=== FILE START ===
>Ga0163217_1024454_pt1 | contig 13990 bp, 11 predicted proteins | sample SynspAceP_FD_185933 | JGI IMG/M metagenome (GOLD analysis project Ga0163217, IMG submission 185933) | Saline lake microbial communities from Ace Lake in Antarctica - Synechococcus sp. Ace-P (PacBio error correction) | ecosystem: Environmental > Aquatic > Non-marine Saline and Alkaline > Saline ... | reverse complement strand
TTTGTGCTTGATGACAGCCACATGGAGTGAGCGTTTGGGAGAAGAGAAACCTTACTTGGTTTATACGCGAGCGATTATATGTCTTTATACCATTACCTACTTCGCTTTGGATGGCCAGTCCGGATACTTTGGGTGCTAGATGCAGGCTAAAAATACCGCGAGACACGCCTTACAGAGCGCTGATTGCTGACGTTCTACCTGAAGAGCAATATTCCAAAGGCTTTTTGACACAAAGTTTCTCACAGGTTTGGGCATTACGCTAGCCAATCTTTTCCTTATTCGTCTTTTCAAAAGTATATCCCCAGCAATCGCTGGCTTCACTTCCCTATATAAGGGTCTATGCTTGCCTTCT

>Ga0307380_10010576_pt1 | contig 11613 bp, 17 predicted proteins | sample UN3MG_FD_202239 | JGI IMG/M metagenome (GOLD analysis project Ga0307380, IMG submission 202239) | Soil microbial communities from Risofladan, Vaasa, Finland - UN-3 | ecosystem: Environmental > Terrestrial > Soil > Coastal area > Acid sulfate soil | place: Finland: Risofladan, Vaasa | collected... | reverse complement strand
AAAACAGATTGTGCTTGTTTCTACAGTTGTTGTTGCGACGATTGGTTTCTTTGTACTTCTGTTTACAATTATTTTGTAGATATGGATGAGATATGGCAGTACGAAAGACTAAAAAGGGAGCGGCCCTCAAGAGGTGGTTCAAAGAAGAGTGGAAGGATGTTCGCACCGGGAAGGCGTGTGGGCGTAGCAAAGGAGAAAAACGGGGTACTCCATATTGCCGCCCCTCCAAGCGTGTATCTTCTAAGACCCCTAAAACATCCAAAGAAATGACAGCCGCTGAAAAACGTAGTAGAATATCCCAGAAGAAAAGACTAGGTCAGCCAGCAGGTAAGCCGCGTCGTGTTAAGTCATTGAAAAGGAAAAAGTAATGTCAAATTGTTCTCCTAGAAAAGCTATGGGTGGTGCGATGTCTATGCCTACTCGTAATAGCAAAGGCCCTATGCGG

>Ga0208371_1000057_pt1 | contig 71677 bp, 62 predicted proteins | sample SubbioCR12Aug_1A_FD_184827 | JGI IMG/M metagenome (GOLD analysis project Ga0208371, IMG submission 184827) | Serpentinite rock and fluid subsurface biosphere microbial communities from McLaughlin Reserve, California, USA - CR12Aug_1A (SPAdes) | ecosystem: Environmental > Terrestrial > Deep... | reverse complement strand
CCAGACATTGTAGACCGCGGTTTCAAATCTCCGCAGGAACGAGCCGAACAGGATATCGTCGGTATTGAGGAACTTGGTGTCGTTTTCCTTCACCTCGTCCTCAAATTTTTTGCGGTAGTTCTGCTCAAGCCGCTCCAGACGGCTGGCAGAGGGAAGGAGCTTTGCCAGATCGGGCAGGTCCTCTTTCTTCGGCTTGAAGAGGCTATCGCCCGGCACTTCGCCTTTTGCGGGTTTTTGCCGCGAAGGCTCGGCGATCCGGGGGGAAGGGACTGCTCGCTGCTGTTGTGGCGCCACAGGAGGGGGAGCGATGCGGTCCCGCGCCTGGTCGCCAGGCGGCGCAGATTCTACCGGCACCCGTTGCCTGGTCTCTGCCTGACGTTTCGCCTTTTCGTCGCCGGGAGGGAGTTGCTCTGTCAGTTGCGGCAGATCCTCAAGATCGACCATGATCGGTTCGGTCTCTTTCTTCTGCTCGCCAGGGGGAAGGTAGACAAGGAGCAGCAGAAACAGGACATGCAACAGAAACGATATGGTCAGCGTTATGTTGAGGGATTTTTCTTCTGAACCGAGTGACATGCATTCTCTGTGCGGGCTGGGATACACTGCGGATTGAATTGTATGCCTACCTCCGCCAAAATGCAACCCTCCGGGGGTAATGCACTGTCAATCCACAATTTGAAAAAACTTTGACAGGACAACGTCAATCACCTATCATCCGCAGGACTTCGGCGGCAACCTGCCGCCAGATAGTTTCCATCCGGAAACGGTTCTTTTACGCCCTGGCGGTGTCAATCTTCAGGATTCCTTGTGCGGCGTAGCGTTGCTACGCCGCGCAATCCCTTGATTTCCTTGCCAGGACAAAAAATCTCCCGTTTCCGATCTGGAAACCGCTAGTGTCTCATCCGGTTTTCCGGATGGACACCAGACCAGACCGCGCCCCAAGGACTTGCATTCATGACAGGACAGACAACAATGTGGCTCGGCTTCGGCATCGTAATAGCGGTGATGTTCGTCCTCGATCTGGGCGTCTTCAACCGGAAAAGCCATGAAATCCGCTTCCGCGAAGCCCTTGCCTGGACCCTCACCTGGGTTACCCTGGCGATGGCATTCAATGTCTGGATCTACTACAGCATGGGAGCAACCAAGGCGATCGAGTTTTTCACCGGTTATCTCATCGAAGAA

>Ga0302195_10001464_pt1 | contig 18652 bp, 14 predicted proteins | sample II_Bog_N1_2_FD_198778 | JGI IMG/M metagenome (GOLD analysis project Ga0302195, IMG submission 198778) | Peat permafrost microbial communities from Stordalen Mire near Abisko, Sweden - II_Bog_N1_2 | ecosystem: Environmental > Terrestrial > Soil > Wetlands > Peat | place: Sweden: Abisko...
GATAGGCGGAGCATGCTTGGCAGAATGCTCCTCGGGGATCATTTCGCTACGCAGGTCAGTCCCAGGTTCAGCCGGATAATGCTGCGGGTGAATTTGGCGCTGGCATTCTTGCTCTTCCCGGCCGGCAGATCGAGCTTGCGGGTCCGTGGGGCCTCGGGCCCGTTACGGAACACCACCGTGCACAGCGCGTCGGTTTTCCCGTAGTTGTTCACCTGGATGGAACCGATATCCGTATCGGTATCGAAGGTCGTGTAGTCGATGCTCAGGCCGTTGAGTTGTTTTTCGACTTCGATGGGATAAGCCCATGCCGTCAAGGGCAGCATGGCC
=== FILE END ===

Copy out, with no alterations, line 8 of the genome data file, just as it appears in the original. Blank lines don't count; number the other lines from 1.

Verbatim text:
GATAGGCGGAGCATGCTTGGCAGAATGCTCCTCGGGGATCATTTCGCTACGCAGGTCAGTCCCAGGTTCAGCCGGATAATGCTGCGGGTGAATTTGGCGCTGGCATTCTTGCTCTTCCCGGCCGGCAGATCGAGCTTGCGGGTCCGTGGGGCCTCGGGCCCGTTACGGAACACCACCGTGCACAGCGCGTCGGTTTTCCCGTAGTTGTTCACCTGGATGGAACCGATATCCGTATCGGTATCGAAGGTCGTGTAGTCGATGCTCAGGCCGTTGAGTTGTTTTTCGACTTCGATGGGATAAGCCCATGCCGTCAAGGGCAGCATGGCC